EL PASO (AP) – While the rest of the Big 12’s title contenders rolled to impressive victories, No. 4 Oklahoma clearly has a few things to tighten up after scraping past a supposedly overmatched opponent.

The offensive line still needs some work after all that shuffling before the season. Quarterback Landry Jones hasn’t quite meshed with his new receivers. The defense could be better against the run and the special teams might want to work on blocking a little better.

The Sooners managed to pull out a 24-7 win over scrappy Texas-El Paso at the Sun Bowl Saturday night, but needed a strong effort from their defense and a pair of fourth quarter touchdowns to do it.

It wasn’t exactly what they had in mind, particularly after Oklahoma State scored 84 points, West Virginia dropped 69 and Kansas State had 51 in their easily-won openers.

“It wasn’t pretty, we know that, but it’s a ‘W,'” Oklahoma co-offensive coordinator Josh Heupel said. “A lot of things we can go back and work on. It’s not big-picture things. There are a lot of fine detail things we have to continue to iron out.”

Oklahoma entered the season with big expectations and Saturday’s game as a 30-point favorite.

The Sooners didn’t seem to be a fit for either against the Miners.

Jones, considered a top candidate for the Heisman Trophy, didn’t seem to be in synch for good chunks of the night, misfiring or miscommunicating with receivers several times or not seeing them at all. He did hit Kenny Stills — OU’s best receiver with All-American Ryan Broyles gone — for a 68-yard touchdown in the first quarter and found backup tight end Brannon Green for an 18-yard pass for the go-ahead score in the fourth.

Jones finished 21 of 36 for 247 yards, but it wasn’t exactly the kind of performance the most prolific passer in Oklahoma history had in mind for the opener of his final season.

“We were just inconsistent across the board,” Jones said.

It didn’t help that Oklahoma’s offensive line seems to still be sorting itself out.

The line was expected to be one of the team’s strengths this season, but a series of injuries led to a bit of shuffling.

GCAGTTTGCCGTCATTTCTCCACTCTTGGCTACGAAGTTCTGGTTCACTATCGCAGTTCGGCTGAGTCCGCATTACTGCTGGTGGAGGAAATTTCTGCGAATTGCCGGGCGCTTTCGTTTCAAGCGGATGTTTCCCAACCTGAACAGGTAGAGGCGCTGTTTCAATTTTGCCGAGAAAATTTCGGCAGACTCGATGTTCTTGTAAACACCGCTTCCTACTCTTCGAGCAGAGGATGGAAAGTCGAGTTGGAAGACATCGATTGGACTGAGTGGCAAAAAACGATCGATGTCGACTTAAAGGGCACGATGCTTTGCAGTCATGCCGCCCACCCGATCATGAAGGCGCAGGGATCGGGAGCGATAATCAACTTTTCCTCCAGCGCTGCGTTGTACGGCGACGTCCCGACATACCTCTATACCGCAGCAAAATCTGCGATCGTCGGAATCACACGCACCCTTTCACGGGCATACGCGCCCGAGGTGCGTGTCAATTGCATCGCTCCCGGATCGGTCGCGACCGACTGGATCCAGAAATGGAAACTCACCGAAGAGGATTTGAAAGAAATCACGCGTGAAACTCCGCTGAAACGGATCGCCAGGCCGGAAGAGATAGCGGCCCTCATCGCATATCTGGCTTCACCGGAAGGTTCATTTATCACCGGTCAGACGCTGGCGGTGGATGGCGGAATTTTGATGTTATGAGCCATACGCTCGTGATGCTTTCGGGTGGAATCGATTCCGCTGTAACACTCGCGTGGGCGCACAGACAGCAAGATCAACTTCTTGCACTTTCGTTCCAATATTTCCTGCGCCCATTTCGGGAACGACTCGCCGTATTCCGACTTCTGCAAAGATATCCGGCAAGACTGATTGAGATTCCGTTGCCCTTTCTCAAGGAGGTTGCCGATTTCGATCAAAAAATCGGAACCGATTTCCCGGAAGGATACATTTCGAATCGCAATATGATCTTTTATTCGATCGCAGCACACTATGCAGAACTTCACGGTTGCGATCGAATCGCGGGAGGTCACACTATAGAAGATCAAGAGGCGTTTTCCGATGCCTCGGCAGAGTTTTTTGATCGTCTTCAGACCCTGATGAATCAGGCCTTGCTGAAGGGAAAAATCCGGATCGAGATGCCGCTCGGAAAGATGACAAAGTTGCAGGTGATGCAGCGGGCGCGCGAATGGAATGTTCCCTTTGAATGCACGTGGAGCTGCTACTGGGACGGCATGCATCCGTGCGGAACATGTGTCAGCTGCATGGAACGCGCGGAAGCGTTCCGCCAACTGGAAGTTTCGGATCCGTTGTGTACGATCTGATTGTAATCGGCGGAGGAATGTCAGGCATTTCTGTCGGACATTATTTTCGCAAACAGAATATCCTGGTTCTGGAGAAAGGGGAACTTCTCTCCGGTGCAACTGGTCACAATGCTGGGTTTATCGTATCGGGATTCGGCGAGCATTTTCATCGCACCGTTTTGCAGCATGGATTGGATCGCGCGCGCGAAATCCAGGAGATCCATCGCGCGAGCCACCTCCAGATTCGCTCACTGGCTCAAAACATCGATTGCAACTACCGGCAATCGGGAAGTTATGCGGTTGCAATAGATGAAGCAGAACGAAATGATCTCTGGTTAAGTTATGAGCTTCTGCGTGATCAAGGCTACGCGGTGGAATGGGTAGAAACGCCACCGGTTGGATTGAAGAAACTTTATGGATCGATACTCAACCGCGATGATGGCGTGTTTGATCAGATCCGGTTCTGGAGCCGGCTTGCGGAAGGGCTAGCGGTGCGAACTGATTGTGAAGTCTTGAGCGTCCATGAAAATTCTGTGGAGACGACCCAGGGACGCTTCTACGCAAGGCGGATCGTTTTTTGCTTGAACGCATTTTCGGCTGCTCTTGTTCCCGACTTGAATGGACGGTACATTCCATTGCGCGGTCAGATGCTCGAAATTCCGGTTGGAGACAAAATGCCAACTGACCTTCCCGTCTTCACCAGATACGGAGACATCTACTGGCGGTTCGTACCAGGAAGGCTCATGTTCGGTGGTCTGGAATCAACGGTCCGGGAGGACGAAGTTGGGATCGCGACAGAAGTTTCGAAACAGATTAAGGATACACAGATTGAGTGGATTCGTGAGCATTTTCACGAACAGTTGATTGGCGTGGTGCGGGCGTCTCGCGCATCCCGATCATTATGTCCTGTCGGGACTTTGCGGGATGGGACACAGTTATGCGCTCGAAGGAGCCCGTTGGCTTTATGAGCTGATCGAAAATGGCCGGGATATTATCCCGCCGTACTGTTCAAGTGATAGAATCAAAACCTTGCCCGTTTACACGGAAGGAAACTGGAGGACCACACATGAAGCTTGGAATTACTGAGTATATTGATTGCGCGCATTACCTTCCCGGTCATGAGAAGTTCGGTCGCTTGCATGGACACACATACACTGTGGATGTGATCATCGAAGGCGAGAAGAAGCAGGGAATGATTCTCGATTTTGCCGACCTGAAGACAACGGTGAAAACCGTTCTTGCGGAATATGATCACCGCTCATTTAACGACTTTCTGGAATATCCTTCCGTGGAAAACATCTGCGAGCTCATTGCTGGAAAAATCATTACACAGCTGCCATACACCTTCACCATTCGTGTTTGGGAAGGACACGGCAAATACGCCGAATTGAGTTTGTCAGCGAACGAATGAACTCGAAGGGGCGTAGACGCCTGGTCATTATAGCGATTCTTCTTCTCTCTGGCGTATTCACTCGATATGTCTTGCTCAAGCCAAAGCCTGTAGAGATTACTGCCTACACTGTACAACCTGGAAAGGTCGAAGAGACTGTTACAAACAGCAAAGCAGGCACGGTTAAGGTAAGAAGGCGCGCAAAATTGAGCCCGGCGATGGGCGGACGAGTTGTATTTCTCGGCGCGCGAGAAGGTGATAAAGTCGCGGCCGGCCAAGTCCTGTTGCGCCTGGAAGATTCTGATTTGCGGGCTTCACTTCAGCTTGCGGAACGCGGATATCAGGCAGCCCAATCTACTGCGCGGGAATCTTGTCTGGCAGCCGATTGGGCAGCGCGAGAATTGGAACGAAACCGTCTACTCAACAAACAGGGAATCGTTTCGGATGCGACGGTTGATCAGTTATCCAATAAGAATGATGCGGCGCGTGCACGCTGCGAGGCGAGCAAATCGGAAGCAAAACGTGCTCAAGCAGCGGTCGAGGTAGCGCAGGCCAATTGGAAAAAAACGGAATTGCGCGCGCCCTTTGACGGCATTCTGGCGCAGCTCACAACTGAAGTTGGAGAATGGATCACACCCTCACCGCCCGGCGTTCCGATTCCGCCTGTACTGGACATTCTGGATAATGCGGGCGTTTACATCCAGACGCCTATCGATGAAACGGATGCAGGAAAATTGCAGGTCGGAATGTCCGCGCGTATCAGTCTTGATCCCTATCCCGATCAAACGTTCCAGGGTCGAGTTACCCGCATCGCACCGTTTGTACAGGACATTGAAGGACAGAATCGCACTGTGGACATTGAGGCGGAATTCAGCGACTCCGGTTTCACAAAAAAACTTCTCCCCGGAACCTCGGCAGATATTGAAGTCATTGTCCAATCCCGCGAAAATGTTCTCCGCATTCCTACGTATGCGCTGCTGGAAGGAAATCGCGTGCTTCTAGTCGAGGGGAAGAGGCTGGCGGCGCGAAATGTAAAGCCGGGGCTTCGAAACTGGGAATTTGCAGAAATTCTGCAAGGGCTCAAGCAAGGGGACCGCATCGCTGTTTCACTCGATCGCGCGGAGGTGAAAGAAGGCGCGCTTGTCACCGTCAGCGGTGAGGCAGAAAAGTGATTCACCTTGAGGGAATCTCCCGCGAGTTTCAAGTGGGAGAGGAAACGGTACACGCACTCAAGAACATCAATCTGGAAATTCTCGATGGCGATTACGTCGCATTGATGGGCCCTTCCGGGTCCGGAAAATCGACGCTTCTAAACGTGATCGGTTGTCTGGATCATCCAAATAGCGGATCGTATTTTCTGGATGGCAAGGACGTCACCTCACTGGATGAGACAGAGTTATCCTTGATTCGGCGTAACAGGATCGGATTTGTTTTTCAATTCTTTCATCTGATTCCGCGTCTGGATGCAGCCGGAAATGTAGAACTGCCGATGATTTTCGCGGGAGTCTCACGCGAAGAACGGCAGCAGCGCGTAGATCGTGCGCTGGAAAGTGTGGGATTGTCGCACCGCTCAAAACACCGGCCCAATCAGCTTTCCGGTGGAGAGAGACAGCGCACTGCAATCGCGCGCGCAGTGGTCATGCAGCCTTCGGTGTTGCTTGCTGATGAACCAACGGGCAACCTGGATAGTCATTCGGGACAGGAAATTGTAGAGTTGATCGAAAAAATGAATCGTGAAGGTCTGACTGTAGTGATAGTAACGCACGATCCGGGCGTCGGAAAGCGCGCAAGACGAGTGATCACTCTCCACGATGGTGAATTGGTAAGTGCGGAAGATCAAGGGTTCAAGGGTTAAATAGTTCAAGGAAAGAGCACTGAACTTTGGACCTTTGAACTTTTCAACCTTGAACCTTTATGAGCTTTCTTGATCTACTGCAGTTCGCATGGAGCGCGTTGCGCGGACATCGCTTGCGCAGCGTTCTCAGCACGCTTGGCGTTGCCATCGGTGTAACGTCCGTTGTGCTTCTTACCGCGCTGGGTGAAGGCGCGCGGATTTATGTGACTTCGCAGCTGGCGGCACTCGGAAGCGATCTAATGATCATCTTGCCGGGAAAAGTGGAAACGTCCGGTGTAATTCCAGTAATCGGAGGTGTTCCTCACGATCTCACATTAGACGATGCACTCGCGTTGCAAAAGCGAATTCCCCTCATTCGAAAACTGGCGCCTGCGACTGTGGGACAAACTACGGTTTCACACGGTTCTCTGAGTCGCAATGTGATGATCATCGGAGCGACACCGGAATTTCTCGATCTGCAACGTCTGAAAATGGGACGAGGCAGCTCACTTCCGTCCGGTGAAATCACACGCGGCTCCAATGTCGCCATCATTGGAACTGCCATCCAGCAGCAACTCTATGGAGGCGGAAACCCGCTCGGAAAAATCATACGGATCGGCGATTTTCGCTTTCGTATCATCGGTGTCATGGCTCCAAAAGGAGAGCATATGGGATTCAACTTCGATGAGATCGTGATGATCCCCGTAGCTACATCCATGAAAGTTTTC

The big fellas had a hard time keeping the feisty Miners away from Jones, who was sacked three times and hurried numerous other occasions. Oklahoma’s O-line had some decent moments — the hole for Damien Williams’ 65-yard touchdown late in the fourth quarter being a big bright spot — but it wasn’t what any Sooners would have liked.

“Up through the middle of the third quarter, I’m not sure if we had a third-and-short; I think they were all third-and-longs,” Oklahoma coach Bob Stoops said. “We didn’t execute very well. I thought we missed some protections.”

The special teams were a wreck in the first half.

After stalling on their opening drive, the Sooners let seemingly half of UTEP’s team in on a punt that was blocked and returned for a 24-yard touchdown and the game’s first score. Oklahoma also had a 44-yard field goal attempt blocked after first-year holder Tress Way dropped the snap and kicker Mike Hunnicutt sent the ball so low it probably would have hit one of his linemen in the backside.

“Tress just said he lost the ball and he hadn’t done that all spring and summer,” Stoops said. “It’s just one of those things, but the punt block we have to execute better.”

The Sooners can thank their defense for keeping it close.

Oklahoma’s D shut down UTEP’s passing game, leaving no room to throw inside or out, short or long. Nick Lamaison, Conference USA’s preseason first-team quarterback, had nowhere to go against the Sooners, throwing for 39 yards on 6-of-23 passing while being sacked twice.

Oklahoma wasn’t great against the run, allowing Nathan Jeffrey rush for 177 yards on 21 carries, but held when it counted most, keeping UTEP’s offense out of the end zone and holding the Miners to 3 of 16 on third-down conversions.

“I’m disappointed we didn’t play the run game better,” said Mike Stoops, who returned to serve as defensive coordinator under his big brother this season. “We bent a little, but we didn’t give up any points. It’s good to be tested. We don’t have to hear everybody telling us how good we are.”

The Sooners won, but know they need to get better, starting with Saturday’s home opener against Florida A&M.

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